So, there you have it.  A small, supremely inelegant snapshot of soldier qualification training.

Friday
Apr022010

Almost to the Valley


(Tuesday, March 23) 


Tuesday morning Yeti dropped me off at the train station and I headed into Perth to meet up with the tour bus. Of course, I got a little lost and of the two people I stopped to ask, one was from Melbourne and even more stunned than I and the other was from Houston, Texas although he did know the right direction to point me in. See, the thing that causes most of my lostness is that I have absolutely no innate sense of east or west so when I come to one of the streets I need to be on, without fail I ALWAYS choose the wrong direction to go in to find the cross street and so end up backtracking and then getting even more turned about so that when I inevitably ask for directions I'm usually within 200 metres of what I'm looking for. Back in the day I used to wander for quite a while before asking directions but I'm older now, and wiser, and far less self-conscious about asking as soon as I feel like I'm heading in the wrong directions. People all over the world have been amused by me and well, if that's my lot in life then it's been a job well done.


Ooo, it's raining here in Byron so I may just shut this down before my precious Dell gets wet and malfunctions. Back soon!

Monday
Mar292010

A Disturbed State of the Atmosphere


(Monday, March 22)


Today is really Tuesday, March 30  in the real world, and after checking out of the Atlantic Beach House I've wandered into 'town' and am currently sitting in some welcome shade looking out on the ocean and sucking back a Barmy Banana smoothie from the SoulBowl. I hate being this hot. I really do. I hate standing around with sweat pouring from my scalp and running down my face. It makes me feel like I'm back in basic. Thanks to my dad, I'm a notorious head-sweater. And I hate it. Did I say that? Anyways, I've got 3 hours until a facial because my face does not like this heat either and for 2+ weeks it's been greasy like a burger 24 hours a day. However, there is a lovely breeze and the shade is nice and I love being in a place where people say "Have a beautiful day." and so I am going to use these three hours to catch up on all the stuff I've done and learned.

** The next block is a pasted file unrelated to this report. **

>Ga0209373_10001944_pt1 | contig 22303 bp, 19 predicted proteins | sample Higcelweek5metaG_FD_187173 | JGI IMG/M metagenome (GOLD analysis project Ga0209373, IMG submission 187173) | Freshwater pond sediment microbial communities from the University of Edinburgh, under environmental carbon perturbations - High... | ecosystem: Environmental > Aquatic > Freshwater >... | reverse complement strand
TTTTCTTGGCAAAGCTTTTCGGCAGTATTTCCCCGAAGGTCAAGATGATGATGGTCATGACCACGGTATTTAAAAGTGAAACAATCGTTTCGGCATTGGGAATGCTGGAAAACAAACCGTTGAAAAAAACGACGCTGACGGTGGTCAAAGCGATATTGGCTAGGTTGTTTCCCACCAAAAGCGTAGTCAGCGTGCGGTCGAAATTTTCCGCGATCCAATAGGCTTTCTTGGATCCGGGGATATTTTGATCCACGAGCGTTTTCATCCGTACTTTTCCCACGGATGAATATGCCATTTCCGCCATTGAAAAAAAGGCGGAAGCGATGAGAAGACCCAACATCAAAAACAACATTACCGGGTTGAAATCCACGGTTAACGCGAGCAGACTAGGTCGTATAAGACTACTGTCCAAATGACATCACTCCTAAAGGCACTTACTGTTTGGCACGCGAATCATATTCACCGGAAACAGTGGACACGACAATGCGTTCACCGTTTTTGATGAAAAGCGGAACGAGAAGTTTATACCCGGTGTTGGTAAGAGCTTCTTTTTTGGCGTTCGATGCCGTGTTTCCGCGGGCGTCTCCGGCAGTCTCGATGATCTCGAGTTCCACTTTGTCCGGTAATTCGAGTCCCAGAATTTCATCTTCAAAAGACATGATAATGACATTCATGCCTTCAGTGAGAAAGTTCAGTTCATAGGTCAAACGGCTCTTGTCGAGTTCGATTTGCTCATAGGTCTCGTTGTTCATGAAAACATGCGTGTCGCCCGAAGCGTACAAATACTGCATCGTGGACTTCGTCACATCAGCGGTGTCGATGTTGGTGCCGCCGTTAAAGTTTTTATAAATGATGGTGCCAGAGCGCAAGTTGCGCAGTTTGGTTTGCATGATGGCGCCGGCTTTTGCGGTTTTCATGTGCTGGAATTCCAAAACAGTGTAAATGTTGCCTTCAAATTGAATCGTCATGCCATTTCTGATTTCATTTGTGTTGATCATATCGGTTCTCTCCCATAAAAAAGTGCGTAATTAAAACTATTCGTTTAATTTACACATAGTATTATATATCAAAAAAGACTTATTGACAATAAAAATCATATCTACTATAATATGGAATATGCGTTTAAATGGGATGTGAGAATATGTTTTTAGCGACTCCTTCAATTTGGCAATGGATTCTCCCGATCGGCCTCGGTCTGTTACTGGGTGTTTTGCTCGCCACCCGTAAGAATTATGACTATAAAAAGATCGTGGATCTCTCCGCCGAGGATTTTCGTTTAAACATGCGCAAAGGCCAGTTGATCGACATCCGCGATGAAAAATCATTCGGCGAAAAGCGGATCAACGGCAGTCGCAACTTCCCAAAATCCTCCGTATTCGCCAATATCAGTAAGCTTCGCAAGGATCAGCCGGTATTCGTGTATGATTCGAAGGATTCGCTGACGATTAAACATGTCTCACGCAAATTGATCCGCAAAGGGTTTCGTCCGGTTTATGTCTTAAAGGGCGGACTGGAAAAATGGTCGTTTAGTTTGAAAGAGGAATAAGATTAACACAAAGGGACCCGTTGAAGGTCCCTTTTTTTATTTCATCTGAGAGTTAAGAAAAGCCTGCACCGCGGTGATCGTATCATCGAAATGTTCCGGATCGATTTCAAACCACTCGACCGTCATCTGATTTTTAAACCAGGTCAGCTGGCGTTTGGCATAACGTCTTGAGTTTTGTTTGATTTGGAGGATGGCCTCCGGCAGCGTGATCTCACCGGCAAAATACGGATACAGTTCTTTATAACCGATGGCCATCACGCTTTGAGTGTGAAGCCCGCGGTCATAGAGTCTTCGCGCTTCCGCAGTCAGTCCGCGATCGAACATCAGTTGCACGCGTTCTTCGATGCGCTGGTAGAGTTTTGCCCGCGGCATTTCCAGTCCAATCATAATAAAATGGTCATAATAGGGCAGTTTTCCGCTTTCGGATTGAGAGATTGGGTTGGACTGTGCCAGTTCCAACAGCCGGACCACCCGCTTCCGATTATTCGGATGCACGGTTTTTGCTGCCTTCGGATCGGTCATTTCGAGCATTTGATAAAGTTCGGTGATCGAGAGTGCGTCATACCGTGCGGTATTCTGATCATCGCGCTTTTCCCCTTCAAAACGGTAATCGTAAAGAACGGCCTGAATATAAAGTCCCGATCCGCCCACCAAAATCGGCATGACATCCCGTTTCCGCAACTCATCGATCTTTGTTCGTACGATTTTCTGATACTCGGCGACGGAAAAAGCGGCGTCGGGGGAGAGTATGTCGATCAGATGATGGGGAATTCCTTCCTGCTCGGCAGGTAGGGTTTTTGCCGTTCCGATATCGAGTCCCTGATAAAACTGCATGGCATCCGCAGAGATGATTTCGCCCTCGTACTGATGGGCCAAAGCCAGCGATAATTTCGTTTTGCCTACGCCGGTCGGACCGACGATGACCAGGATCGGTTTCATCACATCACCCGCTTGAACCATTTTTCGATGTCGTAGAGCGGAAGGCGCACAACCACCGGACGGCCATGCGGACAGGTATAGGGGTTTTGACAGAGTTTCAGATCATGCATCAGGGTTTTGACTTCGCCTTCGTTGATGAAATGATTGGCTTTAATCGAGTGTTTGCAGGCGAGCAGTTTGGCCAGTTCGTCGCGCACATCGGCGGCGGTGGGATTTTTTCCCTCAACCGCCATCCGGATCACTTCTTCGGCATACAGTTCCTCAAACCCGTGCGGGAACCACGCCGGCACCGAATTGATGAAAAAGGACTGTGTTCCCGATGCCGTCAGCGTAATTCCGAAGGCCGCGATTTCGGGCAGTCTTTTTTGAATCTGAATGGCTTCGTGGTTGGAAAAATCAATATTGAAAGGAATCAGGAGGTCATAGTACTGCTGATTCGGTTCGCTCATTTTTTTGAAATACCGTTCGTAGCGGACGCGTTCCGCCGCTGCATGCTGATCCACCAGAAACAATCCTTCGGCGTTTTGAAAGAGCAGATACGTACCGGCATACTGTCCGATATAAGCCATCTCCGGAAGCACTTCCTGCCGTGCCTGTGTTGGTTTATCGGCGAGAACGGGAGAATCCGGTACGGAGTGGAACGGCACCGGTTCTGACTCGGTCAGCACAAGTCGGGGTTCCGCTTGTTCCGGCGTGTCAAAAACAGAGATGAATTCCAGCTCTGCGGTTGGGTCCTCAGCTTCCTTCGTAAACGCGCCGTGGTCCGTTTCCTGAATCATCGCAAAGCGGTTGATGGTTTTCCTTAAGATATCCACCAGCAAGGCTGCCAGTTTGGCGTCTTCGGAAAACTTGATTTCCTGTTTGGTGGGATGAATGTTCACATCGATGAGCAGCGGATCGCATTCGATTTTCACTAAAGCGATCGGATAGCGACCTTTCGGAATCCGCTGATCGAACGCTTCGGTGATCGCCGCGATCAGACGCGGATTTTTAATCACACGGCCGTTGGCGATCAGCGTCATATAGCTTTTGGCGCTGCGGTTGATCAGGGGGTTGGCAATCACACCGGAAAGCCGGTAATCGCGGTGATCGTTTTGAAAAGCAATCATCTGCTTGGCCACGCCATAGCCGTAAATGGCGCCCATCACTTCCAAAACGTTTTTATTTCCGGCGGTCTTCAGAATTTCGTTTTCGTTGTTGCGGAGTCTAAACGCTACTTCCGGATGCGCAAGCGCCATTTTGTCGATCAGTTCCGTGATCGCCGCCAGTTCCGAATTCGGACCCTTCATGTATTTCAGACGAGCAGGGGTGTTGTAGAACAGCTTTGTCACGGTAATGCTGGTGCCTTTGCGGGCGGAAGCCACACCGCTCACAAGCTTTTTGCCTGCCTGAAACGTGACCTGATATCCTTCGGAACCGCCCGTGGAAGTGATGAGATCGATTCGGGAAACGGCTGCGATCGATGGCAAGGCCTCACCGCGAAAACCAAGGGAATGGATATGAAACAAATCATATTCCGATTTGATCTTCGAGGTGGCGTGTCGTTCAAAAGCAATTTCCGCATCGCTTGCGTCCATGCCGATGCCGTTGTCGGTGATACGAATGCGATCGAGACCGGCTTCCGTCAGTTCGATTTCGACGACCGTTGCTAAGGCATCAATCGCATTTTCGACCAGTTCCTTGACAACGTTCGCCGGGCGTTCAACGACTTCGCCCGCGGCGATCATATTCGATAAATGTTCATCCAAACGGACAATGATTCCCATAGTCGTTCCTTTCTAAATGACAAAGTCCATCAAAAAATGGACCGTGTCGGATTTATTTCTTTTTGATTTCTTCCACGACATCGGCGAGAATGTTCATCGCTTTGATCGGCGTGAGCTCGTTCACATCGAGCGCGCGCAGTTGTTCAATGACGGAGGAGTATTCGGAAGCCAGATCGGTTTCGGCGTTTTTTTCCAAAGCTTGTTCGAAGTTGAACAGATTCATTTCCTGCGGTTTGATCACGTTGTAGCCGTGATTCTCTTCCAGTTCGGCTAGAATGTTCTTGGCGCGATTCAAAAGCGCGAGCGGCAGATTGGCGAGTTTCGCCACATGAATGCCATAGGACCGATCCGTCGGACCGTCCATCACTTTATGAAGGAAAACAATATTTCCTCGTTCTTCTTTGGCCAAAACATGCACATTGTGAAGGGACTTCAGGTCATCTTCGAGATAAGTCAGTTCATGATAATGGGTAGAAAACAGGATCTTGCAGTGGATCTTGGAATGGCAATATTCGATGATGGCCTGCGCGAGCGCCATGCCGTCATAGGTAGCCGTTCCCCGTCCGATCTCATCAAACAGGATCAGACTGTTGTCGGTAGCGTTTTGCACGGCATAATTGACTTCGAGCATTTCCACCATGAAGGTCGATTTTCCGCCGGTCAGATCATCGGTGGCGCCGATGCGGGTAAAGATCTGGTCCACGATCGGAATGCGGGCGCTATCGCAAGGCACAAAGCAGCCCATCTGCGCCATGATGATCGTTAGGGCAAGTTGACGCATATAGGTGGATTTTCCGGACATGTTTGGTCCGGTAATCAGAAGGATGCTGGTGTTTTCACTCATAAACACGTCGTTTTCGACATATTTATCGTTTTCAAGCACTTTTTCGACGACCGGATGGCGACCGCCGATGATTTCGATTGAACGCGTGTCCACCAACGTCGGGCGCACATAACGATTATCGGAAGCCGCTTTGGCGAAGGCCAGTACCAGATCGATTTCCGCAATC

After the workout of Rotto I was in need of a bit of a day of rest so Yeti went off to work and I stayed in to make a pot of chili and take it easy. The 'mild' chili powder here is definitely not mild in any sense of the word so Yeti got a big pot of stinking hot chili. More sweating. Gah.


This was a pretty uneventful day right up until the storm hit. There'd been less than a centimetre of rain in Perth for about 5 months and they desperately needed it. Although I'm sure they would have been much happier if it hadn't arrived so violently. There was hail as well which wreaked havoc all over the place. The windows at the university were broken, there was massive flooding all over the city and the next day our tour driver told us that one of their buses that had been in King's Park was completely destroyed.


Me, I love the violent storms. Years ago, after being laid off from Callaway Golf and at loose ends I travelled to North Bay, ON to stay at the home of one of my clients and work in the bar at the golf course (this picking up and going long distances to stay with people I've never met is not a new thing in my life). Anyways, after travelling for 24 hours - Victoria to Vancouver to Toronto, where I visited with another client in the Don Valley before hopping on a bus for a long trip north, I arrived into North Bay in a storm very much like the one in Perth (albeit a lot colder) and stayed up all night just watching in awe. Back then, it was my first major storm.